For Immediate Release:
May 30, 2023
Nicole Meyer 202-483-7382
Fort Lauderdale, Fla. – Because Whole Foods is selling coconut milk from Thailand—including through its own 365 by Whole Foods Market brand—even though PETA Asia investigations have revealed that monkeys in that country are caged, kept in isolation, chained for life, and trained through fear of punishment to pick coconuts, PETA “monkeys” will dump wheelbarrows full of humanely picked coconuts outside a Whole Foods store in Fort Lauderdale, near the Whole Foods Southeast regional office, as part of a new international campaign against the company. The action follows PETA’s successful campaign against HelloFresh, which has now confirmed that Thai coconut milk will be out of its meal-kit service by this summer.
When: Thursday, June 1, 12 noon
Where: Outside Whole Foods, 501 S.E. 17th St., at the intersection of S.E. 17th Street and U.S. Route 1, Fort Lauderdale
Many monkeys used in Thailand’s coconut-picking industry are taken from their natural forest homes when they’re babies. Handlers put metal collars and leashes on them and sometimes remove their canine teeth so they can’t defend themselves. PETA Asia’s investigative footage shows trainers striking them, dangling them by their necks, and whipping them. Because the industry and the Thai government lie about and deceive consumers about their systemic reliance on monkey labor, it’s impossible to guarantee that any coconut milk from Thailand is cruelty-free.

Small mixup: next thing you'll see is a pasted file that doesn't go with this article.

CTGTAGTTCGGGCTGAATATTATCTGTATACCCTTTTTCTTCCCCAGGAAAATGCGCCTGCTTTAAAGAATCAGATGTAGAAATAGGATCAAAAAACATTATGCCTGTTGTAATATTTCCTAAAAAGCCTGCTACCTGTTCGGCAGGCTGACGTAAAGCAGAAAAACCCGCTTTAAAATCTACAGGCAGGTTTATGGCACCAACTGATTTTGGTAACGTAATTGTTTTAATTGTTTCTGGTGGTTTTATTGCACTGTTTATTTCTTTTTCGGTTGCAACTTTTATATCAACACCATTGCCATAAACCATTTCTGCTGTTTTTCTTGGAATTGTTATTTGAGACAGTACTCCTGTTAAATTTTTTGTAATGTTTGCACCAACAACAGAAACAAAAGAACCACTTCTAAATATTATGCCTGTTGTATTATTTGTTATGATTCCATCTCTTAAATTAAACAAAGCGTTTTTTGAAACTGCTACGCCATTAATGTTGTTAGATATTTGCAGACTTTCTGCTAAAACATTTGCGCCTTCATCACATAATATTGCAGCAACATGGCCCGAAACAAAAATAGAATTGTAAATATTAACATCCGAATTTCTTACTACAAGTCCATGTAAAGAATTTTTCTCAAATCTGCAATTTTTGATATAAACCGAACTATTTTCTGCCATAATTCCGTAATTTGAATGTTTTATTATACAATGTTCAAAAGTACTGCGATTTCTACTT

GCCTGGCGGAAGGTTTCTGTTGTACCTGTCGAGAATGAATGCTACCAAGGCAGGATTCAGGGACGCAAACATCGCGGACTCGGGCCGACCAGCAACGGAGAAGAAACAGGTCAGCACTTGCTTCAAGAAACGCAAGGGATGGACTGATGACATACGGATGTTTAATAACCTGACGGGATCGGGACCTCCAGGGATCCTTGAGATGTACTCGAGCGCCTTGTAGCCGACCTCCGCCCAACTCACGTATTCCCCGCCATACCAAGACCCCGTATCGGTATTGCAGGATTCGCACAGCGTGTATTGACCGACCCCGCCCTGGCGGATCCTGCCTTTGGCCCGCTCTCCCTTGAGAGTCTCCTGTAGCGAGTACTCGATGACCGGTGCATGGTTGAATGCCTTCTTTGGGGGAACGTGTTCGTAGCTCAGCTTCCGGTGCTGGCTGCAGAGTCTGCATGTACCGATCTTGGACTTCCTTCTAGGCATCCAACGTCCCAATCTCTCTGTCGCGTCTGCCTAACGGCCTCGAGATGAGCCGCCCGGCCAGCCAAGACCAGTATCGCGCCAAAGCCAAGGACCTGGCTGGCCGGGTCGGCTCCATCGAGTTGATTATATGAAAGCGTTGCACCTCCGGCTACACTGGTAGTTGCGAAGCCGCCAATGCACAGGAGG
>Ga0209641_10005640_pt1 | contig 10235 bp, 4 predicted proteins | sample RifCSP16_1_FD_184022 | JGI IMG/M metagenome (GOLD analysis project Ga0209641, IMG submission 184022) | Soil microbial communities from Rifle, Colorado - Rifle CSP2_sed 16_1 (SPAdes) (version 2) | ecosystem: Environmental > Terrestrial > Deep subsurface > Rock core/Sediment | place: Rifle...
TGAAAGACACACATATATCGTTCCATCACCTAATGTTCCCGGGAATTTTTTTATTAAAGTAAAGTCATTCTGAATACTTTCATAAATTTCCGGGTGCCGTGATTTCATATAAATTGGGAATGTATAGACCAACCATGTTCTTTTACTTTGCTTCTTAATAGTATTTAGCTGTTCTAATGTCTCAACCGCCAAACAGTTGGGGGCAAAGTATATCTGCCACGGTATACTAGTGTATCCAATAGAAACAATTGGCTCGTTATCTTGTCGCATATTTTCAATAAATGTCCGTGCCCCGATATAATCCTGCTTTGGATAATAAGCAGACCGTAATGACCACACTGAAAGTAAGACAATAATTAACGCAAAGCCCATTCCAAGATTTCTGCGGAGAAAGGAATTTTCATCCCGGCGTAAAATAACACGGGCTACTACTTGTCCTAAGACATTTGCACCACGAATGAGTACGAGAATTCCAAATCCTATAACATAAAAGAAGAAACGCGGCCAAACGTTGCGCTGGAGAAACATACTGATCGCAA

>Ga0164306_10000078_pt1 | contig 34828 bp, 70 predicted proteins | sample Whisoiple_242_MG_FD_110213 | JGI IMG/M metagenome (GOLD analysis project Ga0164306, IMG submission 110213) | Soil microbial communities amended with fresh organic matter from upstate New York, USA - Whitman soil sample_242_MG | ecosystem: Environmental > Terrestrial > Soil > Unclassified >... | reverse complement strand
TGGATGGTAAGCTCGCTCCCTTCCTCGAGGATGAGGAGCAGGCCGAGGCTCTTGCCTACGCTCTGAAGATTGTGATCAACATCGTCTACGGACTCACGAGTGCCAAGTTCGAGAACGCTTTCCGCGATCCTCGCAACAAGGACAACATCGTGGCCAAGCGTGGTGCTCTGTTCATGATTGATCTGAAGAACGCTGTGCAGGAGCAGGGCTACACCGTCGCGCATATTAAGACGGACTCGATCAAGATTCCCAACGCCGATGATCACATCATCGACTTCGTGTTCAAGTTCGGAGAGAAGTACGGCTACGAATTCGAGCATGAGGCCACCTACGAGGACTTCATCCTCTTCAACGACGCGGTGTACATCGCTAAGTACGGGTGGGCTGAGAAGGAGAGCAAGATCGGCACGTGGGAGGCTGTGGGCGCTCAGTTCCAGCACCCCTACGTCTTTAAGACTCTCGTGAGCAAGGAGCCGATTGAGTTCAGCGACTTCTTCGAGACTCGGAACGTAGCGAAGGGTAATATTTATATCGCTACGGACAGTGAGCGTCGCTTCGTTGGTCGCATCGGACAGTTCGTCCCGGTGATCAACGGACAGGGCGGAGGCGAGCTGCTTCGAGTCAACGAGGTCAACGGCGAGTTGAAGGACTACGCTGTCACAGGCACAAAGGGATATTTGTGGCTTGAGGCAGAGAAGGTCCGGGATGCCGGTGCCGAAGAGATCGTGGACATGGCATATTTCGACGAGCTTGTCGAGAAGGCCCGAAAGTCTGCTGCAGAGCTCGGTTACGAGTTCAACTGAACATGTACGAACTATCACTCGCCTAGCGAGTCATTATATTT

“Whole Foods knows that Thailand’s forced monkey labor is a damnable business, yet it’s profiting off these suffering primates by obtaining coconut milk from that country,” says PETA Executive Vice President Tracy Reiman. “PETA is calling on Whole Foods to take a whole lot of cruelty off its shelves by selling canned coconut milk only from countries like India, Indonesia, and the Philippines, where monkey labor isn’t used.”
PETA—whose motto reads, in part, that “animals are not ours to abuse in any way”—opposes speciesism, a human-supremacist worldview.
For more information, please visit PETA.org, listen to The PETA Podcast, or follow the group on Twitter, Facebook, or Instagram.